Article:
o Buyers who ask for the addresses and financials of businesses before signing a confidentiality agreement. If you really want to establish unserious credentials, get angry with the biz broker when asked.

o Buyers who don't know what type of business they want.

o Inexperienced buyers who expect to successfully operate the business as an absentee owner. This sort of buyer often "chickens out" when they realize that being an absentee owner means they have to find a manager they can trust, which is very hard.

o Buyers with unrealistic cash flow expectations.

o Buyers without enough assets to handle the business.

o Buyers who are likely to be "temporary" owners, such as newly unemployed software engineers. Frequently, these sorts of buyers end up getting a job halfway through the business buying process, so experienced business brokers learn to be wary of them.

A Comment about Landlords

Many inexperienced buyers wonder why the biz broker is interested in whether they are able to actually run the business successfully. After all, as long as the money successfully changes hands at the closing table, why should the seller, much less the business broker, care if I go out of business the next day?

The reason is that either the commercial property landlord or the bank lending you money to buy the land the business is on will carefully judge your ability to pay _them_, which means figuring out your chances of successfully running the business. Also, in most commercial lease assignments, the seller is "on the lease" for several years after assigning the lease to the buyer - meaning that if the buyer can't pay the rent, the landlord will go after the seller - so the seller will also want to deal with a buyer who can successfully pay the rent.

If you've read this far, thank you. I'll post something about the "sale side" later.

Sunday, October 02, 2005

Global Warming: Three Questions Need Answering

The problem with the global warming debate is that the debaters have jumped past the real questions and gone straight to the conclusions they favor, and rattled off the policy implications they favor.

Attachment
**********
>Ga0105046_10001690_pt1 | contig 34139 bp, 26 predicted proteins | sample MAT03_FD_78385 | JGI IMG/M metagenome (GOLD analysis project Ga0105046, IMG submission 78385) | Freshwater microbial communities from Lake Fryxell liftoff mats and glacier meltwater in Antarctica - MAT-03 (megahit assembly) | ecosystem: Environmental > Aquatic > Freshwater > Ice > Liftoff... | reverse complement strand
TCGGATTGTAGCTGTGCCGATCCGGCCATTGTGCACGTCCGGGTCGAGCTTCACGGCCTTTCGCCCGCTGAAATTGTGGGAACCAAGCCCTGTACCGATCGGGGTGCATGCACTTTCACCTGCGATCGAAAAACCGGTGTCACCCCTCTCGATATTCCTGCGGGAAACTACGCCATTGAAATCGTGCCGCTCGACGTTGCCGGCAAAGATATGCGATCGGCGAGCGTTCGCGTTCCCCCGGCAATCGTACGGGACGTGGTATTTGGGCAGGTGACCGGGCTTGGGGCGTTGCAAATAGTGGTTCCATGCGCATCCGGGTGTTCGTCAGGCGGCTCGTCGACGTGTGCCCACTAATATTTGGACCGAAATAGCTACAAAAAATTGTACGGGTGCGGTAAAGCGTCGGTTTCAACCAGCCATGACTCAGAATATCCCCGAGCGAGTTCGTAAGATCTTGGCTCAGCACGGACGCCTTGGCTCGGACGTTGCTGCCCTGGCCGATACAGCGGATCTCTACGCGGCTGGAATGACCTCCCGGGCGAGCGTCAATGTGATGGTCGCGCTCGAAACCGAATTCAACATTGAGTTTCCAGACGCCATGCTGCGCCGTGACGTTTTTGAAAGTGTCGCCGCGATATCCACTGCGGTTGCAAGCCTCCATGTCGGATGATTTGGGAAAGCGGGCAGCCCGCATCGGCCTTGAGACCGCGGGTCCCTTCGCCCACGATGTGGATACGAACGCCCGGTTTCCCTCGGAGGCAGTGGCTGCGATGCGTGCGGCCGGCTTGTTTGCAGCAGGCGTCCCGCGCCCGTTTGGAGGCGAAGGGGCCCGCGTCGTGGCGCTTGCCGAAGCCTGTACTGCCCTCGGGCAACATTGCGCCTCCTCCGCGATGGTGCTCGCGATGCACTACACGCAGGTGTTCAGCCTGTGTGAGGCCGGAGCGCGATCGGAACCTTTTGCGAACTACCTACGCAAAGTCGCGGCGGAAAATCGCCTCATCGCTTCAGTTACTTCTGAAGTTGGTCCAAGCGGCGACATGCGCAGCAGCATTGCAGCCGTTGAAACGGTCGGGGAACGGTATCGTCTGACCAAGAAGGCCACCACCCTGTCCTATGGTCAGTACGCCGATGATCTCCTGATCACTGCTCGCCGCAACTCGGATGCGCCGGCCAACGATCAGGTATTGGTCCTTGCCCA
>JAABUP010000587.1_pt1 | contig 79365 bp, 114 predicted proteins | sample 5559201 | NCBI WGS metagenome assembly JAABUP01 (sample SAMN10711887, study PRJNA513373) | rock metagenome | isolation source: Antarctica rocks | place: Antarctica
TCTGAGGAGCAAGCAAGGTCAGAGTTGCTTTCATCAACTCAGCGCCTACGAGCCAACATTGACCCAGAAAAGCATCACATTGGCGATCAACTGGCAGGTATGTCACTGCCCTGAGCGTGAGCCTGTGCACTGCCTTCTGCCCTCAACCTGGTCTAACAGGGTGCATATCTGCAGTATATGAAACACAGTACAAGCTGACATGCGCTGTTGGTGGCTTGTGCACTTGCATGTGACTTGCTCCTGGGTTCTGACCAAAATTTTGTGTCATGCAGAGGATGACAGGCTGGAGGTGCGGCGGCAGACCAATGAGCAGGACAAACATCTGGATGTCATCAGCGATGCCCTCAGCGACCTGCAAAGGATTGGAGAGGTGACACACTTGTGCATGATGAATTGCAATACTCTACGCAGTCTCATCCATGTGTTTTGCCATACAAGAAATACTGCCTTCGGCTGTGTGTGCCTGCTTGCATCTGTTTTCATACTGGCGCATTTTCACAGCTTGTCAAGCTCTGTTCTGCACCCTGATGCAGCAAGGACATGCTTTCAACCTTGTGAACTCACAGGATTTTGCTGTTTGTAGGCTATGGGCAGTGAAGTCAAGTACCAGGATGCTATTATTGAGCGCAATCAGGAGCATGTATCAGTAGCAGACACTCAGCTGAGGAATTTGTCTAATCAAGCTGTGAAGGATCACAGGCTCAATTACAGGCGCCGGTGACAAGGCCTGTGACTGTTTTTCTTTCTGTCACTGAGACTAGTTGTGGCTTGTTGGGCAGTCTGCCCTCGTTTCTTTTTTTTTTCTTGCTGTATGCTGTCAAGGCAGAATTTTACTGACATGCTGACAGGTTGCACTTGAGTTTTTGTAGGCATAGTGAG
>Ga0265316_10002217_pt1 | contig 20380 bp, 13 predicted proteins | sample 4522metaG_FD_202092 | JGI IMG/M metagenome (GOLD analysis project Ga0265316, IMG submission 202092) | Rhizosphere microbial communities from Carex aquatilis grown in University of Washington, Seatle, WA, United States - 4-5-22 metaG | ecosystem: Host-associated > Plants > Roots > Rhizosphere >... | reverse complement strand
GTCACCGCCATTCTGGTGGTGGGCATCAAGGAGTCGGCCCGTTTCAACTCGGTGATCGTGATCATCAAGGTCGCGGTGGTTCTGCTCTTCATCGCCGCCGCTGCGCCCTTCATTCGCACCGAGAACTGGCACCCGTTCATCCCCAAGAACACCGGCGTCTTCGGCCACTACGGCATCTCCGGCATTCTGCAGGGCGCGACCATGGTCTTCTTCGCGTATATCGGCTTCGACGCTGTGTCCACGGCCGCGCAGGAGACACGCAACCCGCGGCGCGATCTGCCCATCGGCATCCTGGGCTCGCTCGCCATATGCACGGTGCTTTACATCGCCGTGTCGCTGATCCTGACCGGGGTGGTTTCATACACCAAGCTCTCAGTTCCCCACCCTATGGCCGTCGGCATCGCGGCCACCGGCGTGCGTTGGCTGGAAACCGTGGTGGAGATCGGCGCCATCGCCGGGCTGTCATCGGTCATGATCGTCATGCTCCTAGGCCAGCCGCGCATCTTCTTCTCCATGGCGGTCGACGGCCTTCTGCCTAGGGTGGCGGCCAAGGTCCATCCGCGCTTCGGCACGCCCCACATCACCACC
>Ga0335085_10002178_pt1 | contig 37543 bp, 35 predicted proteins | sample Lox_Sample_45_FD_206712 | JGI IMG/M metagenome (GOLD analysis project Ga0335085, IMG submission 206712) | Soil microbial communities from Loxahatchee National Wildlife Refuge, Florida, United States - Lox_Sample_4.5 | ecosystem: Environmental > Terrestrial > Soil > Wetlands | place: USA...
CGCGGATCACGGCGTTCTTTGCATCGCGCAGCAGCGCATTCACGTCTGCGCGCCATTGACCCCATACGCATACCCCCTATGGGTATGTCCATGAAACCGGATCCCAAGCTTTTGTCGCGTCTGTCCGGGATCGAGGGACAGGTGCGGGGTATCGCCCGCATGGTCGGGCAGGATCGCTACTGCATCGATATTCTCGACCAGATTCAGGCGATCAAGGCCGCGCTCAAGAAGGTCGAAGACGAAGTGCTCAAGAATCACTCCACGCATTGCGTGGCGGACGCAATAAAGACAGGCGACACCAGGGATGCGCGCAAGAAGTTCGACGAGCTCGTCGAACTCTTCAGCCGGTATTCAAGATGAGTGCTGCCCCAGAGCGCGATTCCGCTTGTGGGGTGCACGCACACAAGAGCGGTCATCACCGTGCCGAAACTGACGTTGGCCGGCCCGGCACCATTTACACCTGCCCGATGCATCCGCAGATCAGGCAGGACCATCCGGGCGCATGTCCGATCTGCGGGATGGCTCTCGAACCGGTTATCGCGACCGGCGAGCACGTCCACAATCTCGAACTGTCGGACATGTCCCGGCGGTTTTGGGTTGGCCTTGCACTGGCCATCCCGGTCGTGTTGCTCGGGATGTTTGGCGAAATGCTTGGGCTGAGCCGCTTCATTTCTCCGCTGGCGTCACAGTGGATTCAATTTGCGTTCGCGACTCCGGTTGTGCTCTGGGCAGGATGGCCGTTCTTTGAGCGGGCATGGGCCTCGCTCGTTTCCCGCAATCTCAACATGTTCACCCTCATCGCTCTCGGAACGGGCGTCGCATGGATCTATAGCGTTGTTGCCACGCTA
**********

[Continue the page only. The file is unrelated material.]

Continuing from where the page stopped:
In my opinion, the argument for global warming is a tad too convenient, given the awful track record of gloom&doom prediction. After all, in the 1970s, global cooling was the gloom & doom story of the day.

But I'm willing to be convinced, and here's my three questions:

1. Is global warming occuring?

2. If so, is it primarily due to human factors, such as CO2, or due to natural factors, such as natural variability in climate and solar output? Question 2A: what can be done about it?

3. If the answer to 1 is Yes and 2 is also "Primarily due to human factors" and "There is something that can be done", what precisely can be done?

The "Kyoto Narrative" to the above questions would be:

1. Yes.
2. Yes, and the problem is primarily CO2 emissions from rich countries.
3. The policy remedy is to regulate CO2 emissions in rich countries for now, and get the bureaucratic infrastructure in place for a far more restrictive regime later.

Note that if the answer to 2 is "Natural factors" (as reports from Mars indicate may be the case, particularly if increased solar output is causing solar-system-wide warming), policy remedies would be significantly different, focusing on mitigation as opposed to the "climate management" strategy of Kyoto.

Before the world spends trillions on any efforts, we need hard answers to these questions.

Why I voted for Bush

Bo Peng's post "Our Democracy has Failed" is an important one and hopefully he'll post the additional articles he mentiones at the end of his post.

I do think I should reply to his post here, at least partially.

As someone who voted for Bush in the last election - although this was more due to lack of choices than strong support - my perception of the media is almost a polar opposite. The MSM jumps at every opportunity to bash Bush and the US generally, emphasizes "issues" with its body-count coverage of Iraq, while largely ignoring successes. Editorials are almost universally anti-Bush, and story selection and wording, even in supposedly neutral wire-service stories, frequently show clear anti-Bush bias.

As for the Democrat failure in 2004 to win my vote: